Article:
n3248   [MARGERY] sets away the bottle. Why does Madge do this? Is she protecting an already inebriated Nick from himself? Or does she want to delay his falling into complete drunkenness until she has got some information out of him about his father? [go to text]

n2193   hilt The value of a 'hilt', a sword, comes back in Act 2, Sc. 1. The young men are wearing decidedly cheap weapons. [go to text]

n469   Lord Mayor’s Day; The day the newly elected Lord Mayor of London goes in formal procession to present himself at the Royal Courts of Justice, to swear his loyalty to the monarch, a day of great pageantry and celebration. According to his son, the miserly Rooksbill has only one set of fine clothes, and he prays they won’t get damaged by foul weather on the one day in the year he wears them. [go to text]

n470   you are his tenant, though perhaps you know it not, The Covent Garden development was characterised by labyrinthine subletting. Quality control by the authorities or the earl of Bedford as owner was thus extremely difficult. Of course, it also meant that all concerned could profit from sleazy and unlicensed businesses such as brothels and taverns while being able to disclaim direct responsibility. [go to text]

n2194   may be mine; therefore use me well Video The crudeness of 'me' and 'mine' contributes to the shocking bluntness of what Nick is saying: Dorcas need not think she has the power, even as the supplier of commercial sex. Any money he pays her will make its way back to him as landlord. Positioning Dorcas as separate and subject to the controlling gaze of Madge and the young men made this sense of possession all the stronger, as did Adam Kay's decision to touch and move Dorcas physically, eventually leaving her even more precariously and offensively positioned. [go to text]

n7328   For this house and the rest I hope will be mine, as well as I can hope he is mortal, of which I must confess I have been in some doubt, though now I hope again he will be the first shall lay his bones i’ the new church, though the churchyard be too good for him before ’tis consecrated. So give me the t’other cup, for now he offends my stomach. Video Actors working on this scene remarked how hard it was to know what to do when Nick veers off into this long invective about his father. Dorcas is forgotten and abandoned; thought of his father drives all thoughts out of Nick's mind except the consumption of yet more alcohol.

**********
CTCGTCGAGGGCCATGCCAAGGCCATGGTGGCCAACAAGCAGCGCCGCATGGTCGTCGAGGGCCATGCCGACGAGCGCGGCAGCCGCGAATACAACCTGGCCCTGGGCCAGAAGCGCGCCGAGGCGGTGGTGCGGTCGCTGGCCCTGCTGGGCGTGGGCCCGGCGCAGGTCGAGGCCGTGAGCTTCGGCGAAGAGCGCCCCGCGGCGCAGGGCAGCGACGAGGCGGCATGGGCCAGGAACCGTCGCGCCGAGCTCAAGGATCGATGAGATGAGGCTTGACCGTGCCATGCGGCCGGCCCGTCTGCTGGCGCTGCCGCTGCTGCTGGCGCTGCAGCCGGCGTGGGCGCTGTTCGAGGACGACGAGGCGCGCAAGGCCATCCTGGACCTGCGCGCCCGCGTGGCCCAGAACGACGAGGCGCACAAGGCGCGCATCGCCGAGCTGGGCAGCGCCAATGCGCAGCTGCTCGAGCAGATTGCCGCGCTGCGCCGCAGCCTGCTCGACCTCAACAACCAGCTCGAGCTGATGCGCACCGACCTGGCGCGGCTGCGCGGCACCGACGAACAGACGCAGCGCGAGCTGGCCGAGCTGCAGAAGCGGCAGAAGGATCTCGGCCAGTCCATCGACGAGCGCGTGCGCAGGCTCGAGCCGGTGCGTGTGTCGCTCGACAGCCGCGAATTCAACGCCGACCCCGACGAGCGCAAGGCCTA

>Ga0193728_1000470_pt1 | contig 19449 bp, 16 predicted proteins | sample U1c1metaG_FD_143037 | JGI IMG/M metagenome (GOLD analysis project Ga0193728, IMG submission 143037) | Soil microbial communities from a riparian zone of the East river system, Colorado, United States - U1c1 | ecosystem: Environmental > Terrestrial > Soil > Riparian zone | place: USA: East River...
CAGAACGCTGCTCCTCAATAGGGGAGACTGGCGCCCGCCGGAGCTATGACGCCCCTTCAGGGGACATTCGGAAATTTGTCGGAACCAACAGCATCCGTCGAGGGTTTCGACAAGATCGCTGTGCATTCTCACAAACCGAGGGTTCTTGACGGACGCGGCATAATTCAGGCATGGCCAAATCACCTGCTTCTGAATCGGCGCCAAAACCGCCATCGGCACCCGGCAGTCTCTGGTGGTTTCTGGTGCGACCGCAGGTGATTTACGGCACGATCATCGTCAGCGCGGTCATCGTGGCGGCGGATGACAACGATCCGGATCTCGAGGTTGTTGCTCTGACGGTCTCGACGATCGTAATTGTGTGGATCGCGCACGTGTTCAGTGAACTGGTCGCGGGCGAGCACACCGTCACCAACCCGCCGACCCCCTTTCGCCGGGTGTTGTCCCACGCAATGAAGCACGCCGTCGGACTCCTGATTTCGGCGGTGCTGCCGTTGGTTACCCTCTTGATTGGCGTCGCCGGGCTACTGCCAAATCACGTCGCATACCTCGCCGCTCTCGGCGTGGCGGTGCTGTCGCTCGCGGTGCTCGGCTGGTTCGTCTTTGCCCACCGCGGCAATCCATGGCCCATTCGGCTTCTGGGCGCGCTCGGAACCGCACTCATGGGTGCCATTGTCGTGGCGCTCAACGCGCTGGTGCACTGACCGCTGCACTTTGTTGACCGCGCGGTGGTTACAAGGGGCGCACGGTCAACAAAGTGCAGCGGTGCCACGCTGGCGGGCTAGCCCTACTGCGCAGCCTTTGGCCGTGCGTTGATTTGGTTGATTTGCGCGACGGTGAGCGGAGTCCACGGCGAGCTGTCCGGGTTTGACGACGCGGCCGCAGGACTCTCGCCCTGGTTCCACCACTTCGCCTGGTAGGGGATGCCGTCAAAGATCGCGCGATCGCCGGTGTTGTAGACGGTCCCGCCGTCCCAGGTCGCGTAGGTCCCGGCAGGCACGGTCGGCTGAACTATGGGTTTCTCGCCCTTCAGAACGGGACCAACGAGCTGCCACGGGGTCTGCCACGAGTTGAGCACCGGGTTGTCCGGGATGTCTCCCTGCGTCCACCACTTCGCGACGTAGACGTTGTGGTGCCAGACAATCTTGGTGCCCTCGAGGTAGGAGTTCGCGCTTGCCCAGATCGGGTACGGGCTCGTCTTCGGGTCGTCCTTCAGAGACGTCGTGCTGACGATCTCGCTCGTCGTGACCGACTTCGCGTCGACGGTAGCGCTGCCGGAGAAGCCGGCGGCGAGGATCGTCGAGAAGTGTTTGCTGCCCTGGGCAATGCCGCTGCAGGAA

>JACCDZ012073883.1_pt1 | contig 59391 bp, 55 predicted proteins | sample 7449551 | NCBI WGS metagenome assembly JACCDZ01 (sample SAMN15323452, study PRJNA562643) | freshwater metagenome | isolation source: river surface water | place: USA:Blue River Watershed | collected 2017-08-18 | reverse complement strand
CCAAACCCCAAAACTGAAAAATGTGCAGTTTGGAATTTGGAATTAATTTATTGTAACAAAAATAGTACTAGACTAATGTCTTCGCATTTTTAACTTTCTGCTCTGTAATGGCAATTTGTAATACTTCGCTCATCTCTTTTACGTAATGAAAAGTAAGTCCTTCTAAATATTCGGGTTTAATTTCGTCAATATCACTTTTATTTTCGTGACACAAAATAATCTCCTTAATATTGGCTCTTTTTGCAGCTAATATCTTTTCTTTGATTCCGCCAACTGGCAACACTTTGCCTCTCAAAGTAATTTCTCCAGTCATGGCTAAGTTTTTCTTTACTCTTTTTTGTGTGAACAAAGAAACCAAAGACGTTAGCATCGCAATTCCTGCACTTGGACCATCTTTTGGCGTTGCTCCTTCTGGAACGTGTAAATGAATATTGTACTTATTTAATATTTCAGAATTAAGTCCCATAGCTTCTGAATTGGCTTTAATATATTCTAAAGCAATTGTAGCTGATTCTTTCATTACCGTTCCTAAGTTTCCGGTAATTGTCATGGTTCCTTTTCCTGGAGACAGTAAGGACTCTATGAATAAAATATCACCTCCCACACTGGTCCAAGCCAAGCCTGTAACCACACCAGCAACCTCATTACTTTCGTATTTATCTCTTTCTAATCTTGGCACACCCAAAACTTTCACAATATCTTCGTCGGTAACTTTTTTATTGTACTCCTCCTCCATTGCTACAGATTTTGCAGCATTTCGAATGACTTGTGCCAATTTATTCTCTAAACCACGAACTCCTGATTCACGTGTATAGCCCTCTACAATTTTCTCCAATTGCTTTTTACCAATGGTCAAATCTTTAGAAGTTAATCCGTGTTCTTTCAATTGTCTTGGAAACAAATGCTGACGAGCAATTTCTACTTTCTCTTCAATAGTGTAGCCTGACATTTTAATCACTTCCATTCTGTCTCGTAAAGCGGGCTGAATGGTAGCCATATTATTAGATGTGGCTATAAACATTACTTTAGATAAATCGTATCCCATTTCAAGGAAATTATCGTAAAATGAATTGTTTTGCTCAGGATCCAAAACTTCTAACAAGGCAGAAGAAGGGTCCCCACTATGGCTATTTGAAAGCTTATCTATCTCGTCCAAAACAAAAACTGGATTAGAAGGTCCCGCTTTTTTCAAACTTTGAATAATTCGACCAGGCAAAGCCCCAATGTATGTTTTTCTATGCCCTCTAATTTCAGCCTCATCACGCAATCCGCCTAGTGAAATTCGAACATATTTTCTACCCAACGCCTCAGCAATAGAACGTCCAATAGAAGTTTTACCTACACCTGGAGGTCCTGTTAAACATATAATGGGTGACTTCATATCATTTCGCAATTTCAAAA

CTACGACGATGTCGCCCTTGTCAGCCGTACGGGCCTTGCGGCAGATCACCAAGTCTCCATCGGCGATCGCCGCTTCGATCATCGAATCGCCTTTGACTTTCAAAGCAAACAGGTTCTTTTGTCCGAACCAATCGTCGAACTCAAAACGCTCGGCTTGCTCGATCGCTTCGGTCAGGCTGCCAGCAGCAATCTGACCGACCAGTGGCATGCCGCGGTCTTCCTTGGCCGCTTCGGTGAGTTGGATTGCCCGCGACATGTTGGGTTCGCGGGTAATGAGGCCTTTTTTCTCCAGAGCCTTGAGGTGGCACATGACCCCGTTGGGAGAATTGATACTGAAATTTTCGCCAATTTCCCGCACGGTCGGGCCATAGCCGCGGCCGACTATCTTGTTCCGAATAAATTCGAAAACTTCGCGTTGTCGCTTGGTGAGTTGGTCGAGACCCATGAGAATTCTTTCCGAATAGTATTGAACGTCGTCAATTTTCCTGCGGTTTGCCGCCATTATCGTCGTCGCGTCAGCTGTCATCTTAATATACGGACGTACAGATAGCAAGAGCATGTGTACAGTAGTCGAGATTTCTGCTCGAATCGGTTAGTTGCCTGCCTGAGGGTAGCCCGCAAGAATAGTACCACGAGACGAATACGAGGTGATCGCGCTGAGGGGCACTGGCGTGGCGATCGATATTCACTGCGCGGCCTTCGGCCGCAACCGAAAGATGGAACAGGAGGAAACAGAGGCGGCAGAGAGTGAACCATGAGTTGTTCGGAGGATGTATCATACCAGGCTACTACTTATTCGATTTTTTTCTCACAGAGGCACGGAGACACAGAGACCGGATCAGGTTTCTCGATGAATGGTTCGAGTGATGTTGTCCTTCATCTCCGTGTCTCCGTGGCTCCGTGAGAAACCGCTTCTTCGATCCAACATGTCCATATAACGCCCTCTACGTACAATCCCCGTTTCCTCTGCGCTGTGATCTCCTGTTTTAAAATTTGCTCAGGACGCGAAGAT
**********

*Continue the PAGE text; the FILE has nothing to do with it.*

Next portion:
Discussion of the problem of maintaining a dynamic in the scene when its principal character becomes so detached led to a consideration of the audience's sympathy for Nick. Only at these moments of obsession do we feel any pity for him; throughout the scene his principal interaction with the other characters seems to be to try to get them to hate his father as much as he does. Yet he also plays the bully, using his father's name and status to control and engender fear.
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n471   before ’tis consecrated. The development of Covent Garden was anchored, in the manner of so many American subdivisions, by the new St Paul’s Church, reputed the first built in England since the reformation. It was under construction during the period 1631 to 1634. The churchyard wasn’t yet ready to receive burials. See Introduction, 'Architecture'. [go to text]

gg2783   belly-work Diarrhoea (this is not recorded in the OED but survives in some Caribbean versions of English) [go to text]

gg483   sack white wine from Spain: sack is derived from 'sec', and usually meant a dry white wine; hence Falstaff's enjoyment of 'sack and sugar' [go to text]

n473   Goat The Goat was a real tavern in the Covent Garden district. See F.H.W. Sheppard, ed., The Survey of London, vol. 36: The Parish of St. Paul Covent Garden pp. 192 and 322. [go to text]

n474   dinner The principal meal of the day, usually in the middle of the day in this period ('noonmeat'). [go to text]

n475   Mihil Nick assumes Mihil will want to have sex with the new prostitute; but, as yet unknown to them both, she is Mihil's lost 'cousin', Dorcas, who may be his father’s illegitimate daughter brought up as a niece. Even if she is not his half-sister, consanguinity of cousins has prevented Gabriel marrying her and it should prevent her and Mihil having sex too on grounds of near-incest. Paul Griffiths comments that 'The courtbooks confirm the significance of the bawdy house as an expression of the sexual vitality and camaraderie of males (especially young males), which overlapped with other items of male consumption, providing food and drink, and gossip and tables, as well as a route to sexual maturity', exactly what has happened in this scene. See 'The structure of prostitution in Elizabethan London', p. 55. [go to text]

n476   Bona Roba A wench, a physically-attractive young woman. Buona roba, fine dress. [go to text]

n477   Catsoe. Nick uses a variant and feminisation of catso, an Anglicisation of the Italian cazzo, a penis. In seventeenth-century English the term meant a young blade or more generally a rogue or scamp (OED catso). [go to text]

n9170   NICHOLAS, ANTHONY, and CLOTPOLL exit This Stage Direction has been moved up from its position in the 1659 printing, where it follows Madge's speech that begins 'He never breaks a promise ...'. [go to text]

n478   niece Madge calls her niece, as Crosswill has done, a catch-all for dubious or undefined relationships. [go to text]

n479   though he fail all the honest part o’ the world. As so often in this scene, words and phrases that seem neutral to others have poignant specificity for Dorcas: Nick has broken his promises to her. [go to text]

n1558   mistress Rafe or Ralph is listed in the Dramatis Personae as Dorcas's servant. He addresses the question to his mistress, therefore, and she responds. The exchange again shows that Dorcas controls her fate (at least in theory) and that Madge is her agent, not her mistress. [go to text]